Long Shan Temple is located in the heart of Taipei, and was built in 1738 for Chinese settlers. I’m so glad I came here with Michelle, because she taught us how to communicate with the deities.
Using divination blocks, I posed a question to the goddess. I tossed the blocks on the floor; depending on how the blocks fell, the goddess either heard my question or would ask me to pose a new one. I then drew a long stick from a wicker basket, and posed the question again. Finally, I was assigned a number and had to consult a set of drawers at the back of the room to find my answer.
Naturally, my question was relationship related and the answer was: “You were born with a silver spoon in your mouth. If you meet any obstacle, just change your way, and you will gain a wide reputation.” I think the goddess is encouraging me to be a loose woman. Anyway.
I then visited the matchmaker goddess and she gave me a red thread for meeting my soulmate. I instantly lost it.
Getting tribal at Hakka Village
I was thrilled to get out of the city for awhile in Taiwan. On day two, we headed into the Fenglin area to spend a day at a Hakka Village. The Hakka are Indigenous Peoples who have settled in this area since the end of the Qing Dynasty. You can spend a day here learning the tools of the trade for surviving in tropical Taiwan.
After we learned how to light a fire with just bamboo and some dry grass (we all failed miserably), we went a little off-road and into the jungle. One of our tour leaders taught us how to make a drinking vessel out of an elephant ear plant, and then he showed us how to set an elaborate trap for hunting wild animals. We were about as off-grid as it gets, and I loved every second of it.
One of my favourite memories: the people at the village made us a sticky rice dessert using a giant mortar and pestle. After popping the chewy sweet balls of rice into my mouth, I watched one of the men pull off chunks of sticky rice from the bottom of the pestle — kinda like how you’d lick the cake batter off the spoon. We really are the same people all over the world.
The hotel party at Farglory
While in Fenglin, we stayed at an incredible hotel called Farglory. It sat on top of a giant hill overlooking the ocean, and nearby was an amusement park with an epic castle built on top of it.
But the hotel was mostly empty. Perhaps it was just the season, but it was slightly eerie. After the Hakka experience, a few of us came back to the hotel and decided to hit the swim-up bar. (Fun fact: it’s illegal to not wear a swim cap in a swimming pool in Taiwan. Nothing is sexier than sitting at a wet bar ordering cocktails in a swim cap.) We ordered a few drinks from the shy bartender, Diamond, who spoke minimal English and communicated mostly with a translation app. It was fantastic.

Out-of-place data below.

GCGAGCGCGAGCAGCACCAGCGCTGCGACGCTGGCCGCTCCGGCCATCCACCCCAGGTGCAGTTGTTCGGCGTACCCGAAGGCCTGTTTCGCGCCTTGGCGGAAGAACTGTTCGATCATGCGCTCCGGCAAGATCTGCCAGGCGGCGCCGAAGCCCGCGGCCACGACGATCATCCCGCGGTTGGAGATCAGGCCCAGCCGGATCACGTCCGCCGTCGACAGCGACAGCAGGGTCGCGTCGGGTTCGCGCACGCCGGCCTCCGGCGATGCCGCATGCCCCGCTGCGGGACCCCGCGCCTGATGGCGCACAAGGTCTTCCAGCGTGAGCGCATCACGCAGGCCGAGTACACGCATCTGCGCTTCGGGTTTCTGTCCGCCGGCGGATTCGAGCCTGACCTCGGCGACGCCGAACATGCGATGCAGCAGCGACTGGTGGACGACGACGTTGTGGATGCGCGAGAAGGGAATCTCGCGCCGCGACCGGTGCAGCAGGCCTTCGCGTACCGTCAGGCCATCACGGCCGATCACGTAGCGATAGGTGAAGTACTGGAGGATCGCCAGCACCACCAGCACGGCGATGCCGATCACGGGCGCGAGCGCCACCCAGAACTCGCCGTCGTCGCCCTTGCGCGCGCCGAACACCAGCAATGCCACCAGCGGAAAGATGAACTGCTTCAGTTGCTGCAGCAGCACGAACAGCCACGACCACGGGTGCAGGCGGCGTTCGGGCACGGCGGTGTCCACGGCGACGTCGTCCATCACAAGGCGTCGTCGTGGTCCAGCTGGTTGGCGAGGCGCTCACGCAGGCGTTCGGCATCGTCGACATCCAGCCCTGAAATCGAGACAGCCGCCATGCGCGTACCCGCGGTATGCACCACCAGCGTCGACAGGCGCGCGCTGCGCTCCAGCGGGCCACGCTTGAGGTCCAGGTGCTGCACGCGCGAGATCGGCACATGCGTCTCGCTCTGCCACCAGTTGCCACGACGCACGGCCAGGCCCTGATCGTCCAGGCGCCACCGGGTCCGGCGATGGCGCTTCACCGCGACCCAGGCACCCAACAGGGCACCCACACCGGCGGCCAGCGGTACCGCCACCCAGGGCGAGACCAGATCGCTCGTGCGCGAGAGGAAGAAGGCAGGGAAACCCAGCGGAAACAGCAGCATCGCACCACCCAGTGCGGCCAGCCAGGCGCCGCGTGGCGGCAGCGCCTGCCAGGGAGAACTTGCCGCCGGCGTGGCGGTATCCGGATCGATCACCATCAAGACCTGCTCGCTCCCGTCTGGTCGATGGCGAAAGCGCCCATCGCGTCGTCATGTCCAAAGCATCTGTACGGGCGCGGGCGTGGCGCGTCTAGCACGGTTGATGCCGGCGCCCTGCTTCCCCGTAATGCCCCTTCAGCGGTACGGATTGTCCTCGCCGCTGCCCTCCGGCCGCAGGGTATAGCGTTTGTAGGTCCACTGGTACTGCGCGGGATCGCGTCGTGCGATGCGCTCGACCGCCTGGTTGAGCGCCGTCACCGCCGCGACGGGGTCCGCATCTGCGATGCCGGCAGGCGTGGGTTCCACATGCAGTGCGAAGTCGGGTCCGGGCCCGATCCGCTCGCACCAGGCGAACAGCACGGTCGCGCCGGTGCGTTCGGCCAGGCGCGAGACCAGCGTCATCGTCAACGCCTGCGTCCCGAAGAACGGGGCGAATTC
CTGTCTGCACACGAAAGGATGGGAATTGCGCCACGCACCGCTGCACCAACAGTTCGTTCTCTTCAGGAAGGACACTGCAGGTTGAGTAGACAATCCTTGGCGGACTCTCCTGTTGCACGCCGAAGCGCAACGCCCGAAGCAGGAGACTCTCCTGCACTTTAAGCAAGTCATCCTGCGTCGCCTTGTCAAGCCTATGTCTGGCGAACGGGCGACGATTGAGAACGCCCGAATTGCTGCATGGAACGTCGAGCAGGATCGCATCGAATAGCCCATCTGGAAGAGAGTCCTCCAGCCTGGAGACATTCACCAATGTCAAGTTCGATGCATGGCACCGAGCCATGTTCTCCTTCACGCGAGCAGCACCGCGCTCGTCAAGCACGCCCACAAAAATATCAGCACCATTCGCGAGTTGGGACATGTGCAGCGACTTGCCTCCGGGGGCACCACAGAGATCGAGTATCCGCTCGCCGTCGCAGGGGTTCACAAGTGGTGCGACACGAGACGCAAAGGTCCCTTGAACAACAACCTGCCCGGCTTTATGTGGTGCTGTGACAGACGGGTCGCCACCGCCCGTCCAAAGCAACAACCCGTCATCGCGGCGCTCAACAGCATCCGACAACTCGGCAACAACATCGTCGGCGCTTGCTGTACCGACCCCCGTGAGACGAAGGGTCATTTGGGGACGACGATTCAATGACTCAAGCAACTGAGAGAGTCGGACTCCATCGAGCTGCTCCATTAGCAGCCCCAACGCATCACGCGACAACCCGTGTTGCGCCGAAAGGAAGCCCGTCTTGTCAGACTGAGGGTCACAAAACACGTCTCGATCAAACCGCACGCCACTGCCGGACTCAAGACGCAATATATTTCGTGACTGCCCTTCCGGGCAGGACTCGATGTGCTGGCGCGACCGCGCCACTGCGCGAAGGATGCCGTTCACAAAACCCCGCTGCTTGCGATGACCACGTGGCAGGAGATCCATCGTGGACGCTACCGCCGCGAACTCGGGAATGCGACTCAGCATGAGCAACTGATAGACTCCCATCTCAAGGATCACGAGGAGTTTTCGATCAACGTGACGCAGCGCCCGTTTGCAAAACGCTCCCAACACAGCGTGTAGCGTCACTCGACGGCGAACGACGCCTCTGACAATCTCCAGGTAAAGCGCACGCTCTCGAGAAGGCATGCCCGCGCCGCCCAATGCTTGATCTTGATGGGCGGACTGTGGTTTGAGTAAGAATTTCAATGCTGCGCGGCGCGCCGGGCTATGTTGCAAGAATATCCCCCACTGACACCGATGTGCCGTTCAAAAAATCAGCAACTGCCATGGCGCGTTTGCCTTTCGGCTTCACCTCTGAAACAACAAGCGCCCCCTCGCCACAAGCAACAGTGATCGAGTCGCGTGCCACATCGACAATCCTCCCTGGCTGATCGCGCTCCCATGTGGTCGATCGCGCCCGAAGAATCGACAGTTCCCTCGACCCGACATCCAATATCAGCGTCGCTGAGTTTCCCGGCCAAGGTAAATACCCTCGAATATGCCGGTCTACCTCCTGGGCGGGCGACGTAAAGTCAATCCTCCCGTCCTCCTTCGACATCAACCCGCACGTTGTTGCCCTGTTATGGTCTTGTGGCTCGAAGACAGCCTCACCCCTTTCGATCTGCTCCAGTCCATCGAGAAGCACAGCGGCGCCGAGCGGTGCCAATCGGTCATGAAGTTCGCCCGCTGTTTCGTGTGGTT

The swim-up bar set the tone for the rest of the evening. At this point, me and the other journalists knew each other well, and we all got along like the best of friends. So when we discovered free beer at the buffet dinner, we took advantage of it. Ah yes, the beer did flow.
Later we had a hotel room party, blasting 90s music and dancing around like idiots. Eventually we called the front desk inquiring about more alcohol, and they opened the gift shop for us so we could buy booze. I love Taiwan.
The Taipei night market
If I thought Hong Kong’s night markets were crazy, Taipei’s was on a whole different level. I honestly don’t do that well in large crowds, and I tend to avoid markets for that reason when I’m travelling. BUT the markets in Asia were different. They were so full of foreign sights, sounds, and smells (eugh, stinky tofu), I relished the experience more than anything else.
We could hardly work our way through the dense throngs of people around here, but Michelle took us to some of her favourite food stops. We had oyster omelettes, bowls of soup, and (my favourite) mango shaved ice. We eventually made our way underground into the market there, where we devoured plates of seafood and other goodies.
Later, when Michelle went home, we came back to the underground market for more food. As we were sitting at a table chewing on prawns, one of my friends elbowed me and told me to look at the wall. It was alive with cockroaches. I think I earned my Asia street cred.
(I’d eat there again, btw.)
Flying first class with Hong Kong Airlines
I’ve never flown first class before, and seeing as how I hate flying (yeah, yeah — I’m a travel blogger, I know), having first class status on a 13-hour flight from Vancouver to Hong Kong was incredible.
Me and the other journalists took over the Sky Bar. Yes, there was a bar in the sky. We ordered champagne. The plane ran out of champagne. We ate three meals — each one better than the last. There was prosciutto and soft cheeses and steamed pork buns. We had lie-flat seats and I watched three entire movies. We hung out in the airline’s Club Autus lounge in Hong Kong’s airport and we ate ALL OF THE THINGS.
I actually didn’t want the flight to end because I was enjoying it too much. That’s how good the experience was.
It’s been sorta therapeutic to relive these memories. Despite the heartbreak I was going through at the time, I loved every second of my time in Hong Kong and Taiwan. Travel. It heals. I’m aching to get back there — Southeast Asia trip next?